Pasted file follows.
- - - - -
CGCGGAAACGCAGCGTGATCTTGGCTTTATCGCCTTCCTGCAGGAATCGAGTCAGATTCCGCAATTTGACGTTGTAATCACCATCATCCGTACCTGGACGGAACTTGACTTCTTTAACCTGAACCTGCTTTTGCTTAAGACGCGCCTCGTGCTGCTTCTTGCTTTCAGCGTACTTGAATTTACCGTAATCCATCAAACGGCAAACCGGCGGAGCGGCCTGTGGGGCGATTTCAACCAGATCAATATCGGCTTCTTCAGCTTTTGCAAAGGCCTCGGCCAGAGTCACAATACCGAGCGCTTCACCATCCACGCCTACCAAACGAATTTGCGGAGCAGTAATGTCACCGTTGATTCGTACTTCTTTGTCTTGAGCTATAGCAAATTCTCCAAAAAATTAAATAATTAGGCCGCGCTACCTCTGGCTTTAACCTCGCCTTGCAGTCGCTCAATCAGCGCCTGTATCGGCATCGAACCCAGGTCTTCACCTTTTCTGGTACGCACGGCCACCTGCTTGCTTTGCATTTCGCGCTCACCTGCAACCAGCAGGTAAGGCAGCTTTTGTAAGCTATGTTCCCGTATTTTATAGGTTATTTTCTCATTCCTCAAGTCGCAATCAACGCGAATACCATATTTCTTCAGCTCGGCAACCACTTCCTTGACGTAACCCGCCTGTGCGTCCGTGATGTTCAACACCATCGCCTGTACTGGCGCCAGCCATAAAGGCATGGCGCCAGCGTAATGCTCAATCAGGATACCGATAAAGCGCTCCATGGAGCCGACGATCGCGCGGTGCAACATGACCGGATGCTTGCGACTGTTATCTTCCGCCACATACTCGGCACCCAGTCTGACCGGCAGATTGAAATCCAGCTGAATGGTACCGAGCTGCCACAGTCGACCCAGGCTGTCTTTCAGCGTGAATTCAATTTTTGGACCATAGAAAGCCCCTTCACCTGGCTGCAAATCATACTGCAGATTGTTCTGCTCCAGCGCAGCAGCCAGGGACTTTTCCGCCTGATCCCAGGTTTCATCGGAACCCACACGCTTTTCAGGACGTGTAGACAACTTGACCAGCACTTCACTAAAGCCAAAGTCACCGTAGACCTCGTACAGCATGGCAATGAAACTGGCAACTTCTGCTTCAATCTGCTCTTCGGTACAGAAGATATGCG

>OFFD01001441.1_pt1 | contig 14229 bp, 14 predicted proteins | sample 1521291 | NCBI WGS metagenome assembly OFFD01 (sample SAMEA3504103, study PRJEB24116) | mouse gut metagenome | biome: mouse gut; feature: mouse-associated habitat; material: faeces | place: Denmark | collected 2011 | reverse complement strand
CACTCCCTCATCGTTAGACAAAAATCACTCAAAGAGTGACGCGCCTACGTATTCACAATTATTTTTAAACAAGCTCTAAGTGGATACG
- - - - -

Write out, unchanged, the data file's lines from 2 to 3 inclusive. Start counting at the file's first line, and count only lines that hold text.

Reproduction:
>OFFD01001441.1_pt1 | contig 14229 bp, 14 predicted proteins | sample 1521291 | NCBI WGS metagenome assembly OFFD01 (sample SAMEA3504103, study PRJEB24116) | mouse gut metagenome | biome: mouse gut; feature: mouse-associated habitat; material: faeces | place: Denmark | collected 2011 | reverse complement strand
CACTCCCTCATCGTTAGACAAAAATCACTCAAAGAGTGACGCGCCTACGTATTCACAATTATTTTTAAACAAGCTCTAAGTGGATACG